-Intermediate Scrutiny: Law must be substantially related to an important government interest --> applies in cases of gender or legitimacy
-Rational Basis: Law must be rationally related to a legitimate government interest --> everything else

For First Amendment questions, the same terminology is mixed in to slightly different tests:

-Strict Scrutiny: Regulation of speech will be upheld only if it is necessary to achieve a compelling government interest and is narrowly tailored to meet that interest --> applies to content-based restrictions

-Time, Place, Manner Restrictions: Content-neutral/view-point neutral restrictions in a public forum or limited public forum are permissible if they are narrowly tailored to serve a significant government interest with ample alternate channels of communication left open (and here significant government interest is really interpreted as any rational basis. Example: A city imposes a regulation on the size and brightness of any sign along the highway to preserve safety. To preserve safety is a rational basis under which the government has imposed a content-neutral restriction, and it will be upheld.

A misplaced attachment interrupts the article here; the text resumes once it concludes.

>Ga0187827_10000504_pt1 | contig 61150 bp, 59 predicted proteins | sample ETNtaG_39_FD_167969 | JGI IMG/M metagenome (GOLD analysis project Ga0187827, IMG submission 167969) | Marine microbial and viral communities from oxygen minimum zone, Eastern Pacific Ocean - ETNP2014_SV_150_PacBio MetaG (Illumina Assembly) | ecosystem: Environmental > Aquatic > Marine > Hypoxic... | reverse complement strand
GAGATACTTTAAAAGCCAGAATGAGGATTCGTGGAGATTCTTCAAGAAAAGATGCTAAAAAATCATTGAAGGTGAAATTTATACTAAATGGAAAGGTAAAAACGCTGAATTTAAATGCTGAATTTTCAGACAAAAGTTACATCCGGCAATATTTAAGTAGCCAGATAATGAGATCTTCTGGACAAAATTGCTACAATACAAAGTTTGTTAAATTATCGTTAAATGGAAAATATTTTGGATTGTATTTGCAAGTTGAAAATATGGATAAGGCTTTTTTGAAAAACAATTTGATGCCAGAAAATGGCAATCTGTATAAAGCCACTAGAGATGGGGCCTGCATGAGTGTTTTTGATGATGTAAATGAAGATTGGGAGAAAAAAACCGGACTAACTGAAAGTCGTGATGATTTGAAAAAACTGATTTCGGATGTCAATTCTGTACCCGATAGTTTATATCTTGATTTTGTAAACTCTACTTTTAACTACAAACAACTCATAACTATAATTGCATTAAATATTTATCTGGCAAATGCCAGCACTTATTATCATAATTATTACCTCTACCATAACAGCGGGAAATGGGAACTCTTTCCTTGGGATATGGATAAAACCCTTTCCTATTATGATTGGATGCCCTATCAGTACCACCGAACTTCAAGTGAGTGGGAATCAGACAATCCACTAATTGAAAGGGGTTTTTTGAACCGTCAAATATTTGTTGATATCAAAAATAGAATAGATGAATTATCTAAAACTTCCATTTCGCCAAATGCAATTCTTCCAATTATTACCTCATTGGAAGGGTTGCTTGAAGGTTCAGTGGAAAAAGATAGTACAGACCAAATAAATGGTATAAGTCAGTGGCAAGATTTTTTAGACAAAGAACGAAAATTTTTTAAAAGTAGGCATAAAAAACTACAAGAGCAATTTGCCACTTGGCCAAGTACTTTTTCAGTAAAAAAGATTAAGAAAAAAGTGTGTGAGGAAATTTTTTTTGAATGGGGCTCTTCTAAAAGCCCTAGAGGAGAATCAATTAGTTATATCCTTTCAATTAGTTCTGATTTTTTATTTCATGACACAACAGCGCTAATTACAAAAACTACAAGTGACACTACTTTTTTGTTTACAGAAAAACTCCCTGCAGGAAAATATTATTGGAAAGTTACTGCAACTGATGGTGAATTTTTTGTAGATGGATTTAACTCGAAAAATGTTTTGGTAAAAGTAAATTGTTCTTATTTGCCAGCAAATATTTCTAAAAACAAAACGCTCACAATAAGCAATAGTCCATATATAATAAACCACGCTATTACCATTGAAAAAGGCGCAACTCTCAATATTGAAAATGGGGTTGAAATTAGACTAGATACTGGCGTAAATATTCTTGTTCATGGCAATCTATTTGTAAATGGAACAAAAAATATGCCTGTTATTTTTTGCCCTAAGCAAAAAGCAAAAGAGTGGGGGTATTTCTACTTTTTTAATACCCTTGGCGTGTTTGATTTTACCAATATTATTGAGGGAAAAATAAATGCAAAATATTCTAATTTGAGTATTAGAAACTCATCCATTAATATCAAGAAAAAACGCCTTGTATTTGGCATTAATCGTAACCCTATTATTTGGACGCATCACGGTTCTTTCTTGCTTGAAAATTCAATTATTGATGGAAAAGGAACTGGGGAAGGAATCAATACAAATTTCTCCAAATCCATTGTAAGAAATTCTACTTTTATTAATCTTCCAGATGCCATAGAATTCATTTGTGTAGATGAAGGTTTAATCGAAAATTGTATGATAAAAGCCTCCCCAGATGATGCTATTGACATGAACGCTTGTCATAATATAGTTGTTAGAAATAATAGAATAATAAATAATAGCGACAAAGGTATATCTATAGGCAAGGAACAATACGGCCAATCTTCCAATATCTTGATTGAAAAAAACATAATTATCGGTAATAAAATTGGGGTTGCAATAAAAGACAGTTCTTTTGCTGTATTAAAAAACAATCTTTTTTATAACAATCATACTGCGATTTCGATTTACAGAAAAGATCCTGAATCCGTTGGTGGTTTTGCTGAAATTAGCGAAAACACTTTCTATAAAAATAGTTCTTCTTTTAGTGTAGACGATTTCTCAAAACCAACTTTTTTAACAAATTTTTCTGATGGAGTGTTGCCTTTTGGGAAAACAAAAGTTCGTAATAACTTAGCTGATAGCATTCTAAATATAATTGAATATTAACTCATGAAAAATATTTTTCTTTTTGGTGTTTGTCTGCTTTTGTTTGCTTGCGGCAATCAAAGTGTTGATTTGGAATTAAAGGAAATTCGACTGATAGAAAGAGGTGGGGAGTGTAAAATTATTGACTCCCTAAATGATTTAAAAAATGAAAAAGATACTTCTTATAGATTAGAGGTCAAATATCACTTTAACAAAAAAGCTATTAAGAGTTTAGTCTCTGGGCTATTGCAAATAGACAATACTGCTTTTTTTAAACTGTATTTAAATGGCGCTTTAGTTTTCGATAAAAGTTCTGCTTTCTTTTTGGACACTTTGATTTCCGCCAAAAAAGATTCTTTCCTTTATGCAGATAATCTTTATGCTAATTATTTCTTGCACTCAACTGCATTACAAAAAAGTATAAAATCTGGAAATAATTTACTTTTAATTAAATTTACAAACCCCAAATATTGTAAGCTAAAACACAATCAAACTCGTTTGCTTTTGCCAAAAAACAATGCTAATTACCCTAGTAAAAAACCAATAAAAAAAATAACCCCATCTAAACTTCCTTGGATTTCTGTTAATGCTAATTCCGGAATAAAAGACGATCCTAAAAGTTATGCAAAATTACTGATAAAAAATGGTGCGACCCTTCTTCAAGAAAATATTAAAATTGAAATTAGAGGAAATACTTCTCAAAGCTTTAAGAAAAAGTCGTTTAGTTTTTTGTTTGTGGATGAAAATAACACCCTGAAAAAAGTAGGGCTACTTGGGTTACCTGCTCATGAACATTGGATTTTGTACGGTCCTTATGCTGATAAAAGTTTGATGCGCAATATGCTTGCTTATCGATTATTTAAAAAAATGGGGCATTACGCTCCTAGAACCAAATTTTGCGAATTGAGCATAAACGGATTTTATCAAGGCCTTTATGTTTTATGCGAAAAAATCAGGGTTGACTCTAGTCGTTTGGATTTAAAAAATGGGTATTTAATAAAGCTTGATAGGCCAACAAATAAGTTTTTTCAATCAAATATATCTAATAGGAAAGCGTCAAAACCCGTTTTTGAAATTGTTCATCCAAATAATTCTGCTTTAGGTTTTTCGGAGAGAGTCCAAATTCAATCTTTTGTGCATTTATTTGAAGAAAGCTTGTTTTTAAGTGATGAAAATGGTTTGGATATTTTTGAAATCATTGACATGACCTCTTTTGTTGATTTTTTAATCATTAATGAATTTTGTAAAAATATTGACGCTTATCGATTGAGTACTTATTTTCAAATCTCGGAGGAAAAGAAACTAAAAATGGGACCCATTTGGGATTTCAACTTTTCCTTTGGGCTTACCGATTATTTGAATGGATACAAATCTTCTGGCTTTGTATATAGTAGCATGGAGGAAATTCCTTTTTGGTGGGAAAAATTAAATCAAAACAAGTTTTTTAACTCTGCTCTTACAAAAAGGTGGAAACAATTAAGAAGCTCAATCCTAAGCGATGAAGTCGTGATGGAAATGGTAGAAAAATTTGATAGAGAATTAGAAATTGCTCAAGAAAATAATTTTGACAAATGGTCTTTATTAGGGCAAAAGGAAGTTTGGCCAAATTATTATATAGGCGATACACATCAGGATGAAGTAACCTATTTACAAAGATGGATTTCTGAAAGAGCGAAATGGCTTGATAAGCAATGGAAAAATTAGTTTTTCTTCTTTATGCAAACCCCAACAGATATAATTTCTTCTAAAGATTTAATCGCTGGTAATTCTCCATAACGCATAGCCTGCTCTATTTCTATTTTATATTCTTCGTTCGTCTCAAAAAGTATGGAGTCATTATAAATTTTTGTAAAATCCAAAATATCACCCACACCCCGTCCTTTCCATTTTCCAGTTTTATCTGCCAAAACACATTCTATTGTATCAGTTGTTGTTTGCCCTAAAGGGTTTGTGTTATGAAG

Who provided you for these tests? Because they're different from what I have, and you omitted other variations that apply in different situations (gender, abortion, commercial speech, interstate commerce etc)

They are all different. Though some are similar, I think the phrasing here is imperative for bar graders.

Findedeux

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Re: Different Standards for Strict Scrutiny

Postby Findedeux » Mon Jul 16, 2018 9:42 pm

I can't say I noticed that before.

Thankfully, it's never mattered on an mbe question that I've seen so far.

Dumplingdude42

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Re: Different Standards for Strict Scrutiny

Postby Dumplingdude42 » Mon Jul 16, 2018 9:45 pm

I pulled it from the Themis Con Law outlines. Here's is what is listed under the substantive due process/equal protection section:
"
Strict scrutiny

1) Test